## Abstract

My shed lacks mains electricity and during the winter it lacks light as well. To fix this I built some battery powered lights, powered by a 4-cell LiPo pack and controlled by a PIC 16F690.

I used the project as an excuse to play with low-power design. The final version has an average current consumption of about 35µA but I think this could be halved without much difficulty.

All the design files are available on GitHub.1

## Basic desiderata

I wanted a controller to:

• Switch on some lights;
• protect the battery from over-discharge;
• not waste power.

There are couple of potential power sinks: the light might be left on accidentally, or the controller might consume lots of power itself. Neither of these would be acceptable.

I usually go to the shed to get something, and don’t spend long periods of time there. Accordingly it seems sensible to provide a button to turn the lights on, then turn them off automatically after a few minutes.

It’s helpful to put some numbers on this. Suppose that when the light is triggered it stays on for 2 minutes, and this happens five times per week. Assume too that the light draws about 1A. Thus, the average power draw will be about

\begin{align} I_{ave} &= \frac{1\textrm{A} \times 2 \times 5}{60 \times 24 \times 7}, \\ &\approx 1\textrm{mA}. \end{align}

The battery claims a capacity of 2500mAh so we might see about one hundred days between charges: about three months. This seems reasonable to me. As a ballpark target, it would be nice to get the average power consumption of the controller down to about 50µA, so that 95% of the current drives the light.

I think the most sensible implementation would involve a handful of FETs, diodes, and passive components. The Art of Electronics has a suitable two-FET switch circuit which draws essentially no power when off, but lacks over-discharge protection for the battery. I suspect it could be added though.

## A spurious desideratum

The main problem with the FET solution isn’t that it lacks battery protection: rather I wanted to do this project to get some experience of low-power microcontroller design, and the FET circuit lacks any kind of CPU!

I had some Microchip PIC16F690s lying around, and their datasheet has long boasted of nanoWatt performance so I added this to my desiderata:

Now, it should be said that Microchip now make XLP3 devices which promise to be even more frugal. You might well be able to do as well, or better, with an AVR chip. More interestingly, perhaps you could do it with an ARM as well.

Further, although I am keen to do a reasonable job with the controller, my main goal is to gain insight into the sorts of trade offs involved, rather than heroically optimizing this particular case.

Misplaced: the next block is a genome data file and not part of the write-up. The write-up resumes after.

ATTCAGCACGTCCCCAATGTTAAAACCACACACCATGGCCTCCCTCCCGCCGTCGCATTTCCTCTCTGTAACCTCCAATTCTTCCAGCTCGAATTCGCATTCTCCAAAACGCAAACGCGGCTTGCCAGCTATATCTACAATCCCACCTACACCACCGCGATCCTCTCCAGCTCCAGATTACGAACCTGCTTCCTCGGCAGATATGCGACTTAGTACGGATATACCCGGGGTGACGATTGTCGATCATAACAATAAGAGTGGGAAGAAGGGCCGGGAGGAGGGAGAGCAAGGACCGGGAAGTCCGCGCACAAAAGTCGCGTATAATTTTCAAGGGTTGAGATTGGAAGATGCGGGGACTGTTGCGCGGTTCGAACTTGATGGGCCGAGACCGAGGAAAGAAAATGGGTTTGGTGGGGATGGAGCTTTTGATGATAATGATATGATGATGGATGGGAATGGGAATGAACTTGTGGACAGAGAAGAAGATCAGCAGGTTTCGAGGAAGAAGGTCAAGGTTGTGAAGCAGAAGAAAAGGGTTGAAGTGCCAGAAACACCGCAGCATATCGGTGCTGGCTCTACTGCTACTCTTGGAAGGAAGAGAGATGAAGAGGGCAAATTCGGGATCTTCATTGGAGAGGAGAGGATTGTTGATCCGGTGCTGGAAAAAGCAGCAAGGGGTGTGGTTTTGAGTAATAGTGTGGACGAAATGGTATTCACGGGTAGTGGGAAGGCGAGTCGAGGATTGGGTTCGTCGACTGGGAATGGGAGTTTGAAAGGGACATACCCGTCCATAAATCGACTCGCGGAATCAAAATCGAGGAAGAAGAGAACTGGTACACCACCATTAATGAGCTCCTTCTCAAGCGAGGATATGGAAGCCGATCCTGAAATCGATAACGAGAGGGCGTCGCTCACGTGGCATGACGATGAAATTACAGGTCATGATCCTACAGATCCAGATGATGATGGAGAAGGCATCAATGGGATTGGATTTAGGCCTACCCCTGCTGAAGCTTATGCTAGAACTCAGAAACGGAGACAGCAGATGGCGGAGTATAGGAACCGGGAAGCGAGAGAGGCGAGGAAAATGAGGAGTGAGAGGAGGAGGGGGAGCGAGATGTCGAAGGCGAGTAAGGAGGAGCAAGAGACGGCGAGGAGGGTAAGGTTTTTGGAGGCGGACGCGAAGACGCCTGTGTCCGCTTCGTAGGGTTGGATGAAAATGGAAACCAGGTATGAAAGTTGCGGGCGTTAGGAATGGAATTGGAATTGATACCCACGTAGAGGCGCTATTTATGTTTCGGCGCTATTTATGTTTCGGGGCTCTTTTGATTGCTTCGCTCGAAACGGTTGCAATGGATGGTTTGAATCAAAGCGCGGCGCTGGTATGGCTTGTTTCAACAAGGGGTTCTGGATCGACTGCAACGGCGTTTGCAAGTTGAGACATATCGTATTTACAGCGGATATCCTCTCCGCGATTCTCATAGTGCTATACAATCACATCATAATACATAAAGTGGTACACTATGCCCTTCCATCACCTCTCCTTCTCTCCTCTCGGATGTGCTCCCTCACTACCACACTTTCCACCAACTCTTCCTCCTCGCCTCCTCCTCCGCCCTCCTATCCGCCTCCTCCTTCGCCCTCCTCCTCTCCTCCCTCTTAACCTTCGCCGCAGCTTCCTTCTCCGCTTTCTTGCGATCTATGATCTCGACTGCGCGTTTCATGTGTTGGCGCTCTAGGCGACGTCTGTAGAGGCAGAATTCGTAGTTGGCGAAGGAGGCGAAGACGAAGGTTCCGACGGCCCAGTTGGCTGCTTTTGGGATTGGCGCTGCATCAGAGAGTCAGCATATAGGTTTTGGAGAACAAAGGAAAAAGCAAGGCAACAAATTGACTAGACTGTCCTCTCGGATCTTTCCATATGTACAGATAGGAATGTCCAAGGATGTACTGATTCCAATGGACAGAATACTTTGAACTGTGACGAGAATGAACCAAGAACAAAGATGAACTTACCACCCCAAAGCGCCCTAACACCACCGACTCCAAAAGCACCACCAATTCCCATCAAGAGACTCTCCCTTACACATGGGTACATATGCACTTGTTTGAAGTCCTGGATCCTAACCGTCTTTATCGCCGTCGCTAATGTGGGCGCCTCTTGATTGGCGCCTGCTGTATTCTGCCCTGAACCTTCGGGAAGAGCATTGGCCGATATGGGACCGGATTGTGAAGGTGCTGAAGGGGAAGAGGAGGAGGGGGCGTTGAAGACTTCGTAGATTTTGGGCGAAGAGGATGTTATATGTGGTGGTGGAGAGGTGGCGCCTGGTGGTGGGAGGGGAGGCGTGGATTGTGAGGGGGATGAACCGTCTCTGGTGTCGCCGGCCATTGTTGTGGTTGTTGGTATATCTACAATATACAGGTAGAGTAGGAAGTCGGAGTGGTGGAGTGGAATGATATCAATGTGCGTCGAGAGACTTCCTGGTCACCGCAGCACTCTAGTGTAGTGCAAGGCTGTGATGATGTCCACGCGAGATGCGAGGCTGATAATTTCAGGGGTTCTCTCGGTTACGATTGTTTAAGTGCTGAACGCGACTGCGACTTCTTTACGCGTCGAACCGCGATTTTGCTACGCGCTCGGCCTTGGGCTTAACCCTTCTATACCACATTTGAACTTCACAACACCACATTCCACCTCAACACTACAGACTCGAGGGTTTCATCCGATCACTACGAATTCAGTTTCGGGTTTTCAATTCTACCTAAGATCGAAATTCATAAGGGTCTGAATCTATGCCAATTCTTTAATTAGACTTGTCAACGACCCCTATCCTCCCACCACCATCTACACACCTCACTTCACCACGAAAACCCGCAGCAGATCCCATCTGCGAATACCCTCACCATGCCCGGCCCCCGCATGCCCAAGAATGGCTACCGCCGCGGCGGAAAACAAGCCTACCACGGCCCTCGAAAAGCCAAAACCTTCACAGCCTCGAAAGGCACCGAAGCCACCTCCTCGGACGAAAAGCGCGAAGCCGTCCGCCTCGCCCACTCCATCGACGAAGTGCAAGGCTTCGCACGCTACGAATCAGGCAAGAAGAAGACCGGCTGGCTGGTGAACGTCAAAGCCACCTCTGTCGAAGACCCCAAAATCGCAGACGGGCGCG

## LiPo notes

Internally, the LiPo pack consists of four cells in series. You can get the full voltage via the high-current leads, but you can often get the inter-cell voltages as well on the balance connector.4 High and low current here are relative: over 40A is available on the main output leads, the balance connector will easily provide the amp or so we need.

Voltage-wise, a fully changed LiPo cell generates about 4.2V which falls slowly to a ‘nominal’ 3.7V, and then 3.5V. Below 3.5V the voltage drops rapidly: discharging beyond 3.0V is generally regarded as dangerous.

We want the controller to flag voltages below 3.5V or above 4.2V as an error, and voltages between 3.5V and 3.7V as a warning that the battery will need to be charged soon.

This means that the useful full-pack voltage ranges from 14V to 16.8V, and the single-cell voltage from 3.5V to 4.2V. This latter range is ideal for powering the PIC directly.

One caveat: by drawing the PIC current from just one cell, we will slightly unbalance the battery. Hopefully this won’t be significant though.

## Basic design

The main constraint relates to power, so it’s likely that the broad features of our design will be determined by power issues. Let’s get quantitative!

The PIC16F690 data sheet quotes the following as typical current consumption in selected different CPU modes:

ClockTypical current / µA @ VddCharge per
SourceFreq., f3V5VMean, Itick / nC
LP32kHz2233280.86
LFINTOSC31kHz1631240.77
HFINTOSC4MHz5008006500.16
8MHz700130010000.13
Power Down-0.150.350.25-
32kHz T1OSC-2.53.02.75-

Given that we’d like to see an average current consumption of about 50µA, just using a slow clock seems unlikely to be enough: the CPU alone will use over half the current budget.

On the other hand, if the chip is fully asleep it draws about 0.4µA which is wonderful if unrealistic. In practice we’ll probably want some sort of slow timer to wake us from sleep to check the battery voltages. A 32kHz watch crystal would be a good solution: this would raise our sleep current to about 3µA or 6% of the total budget.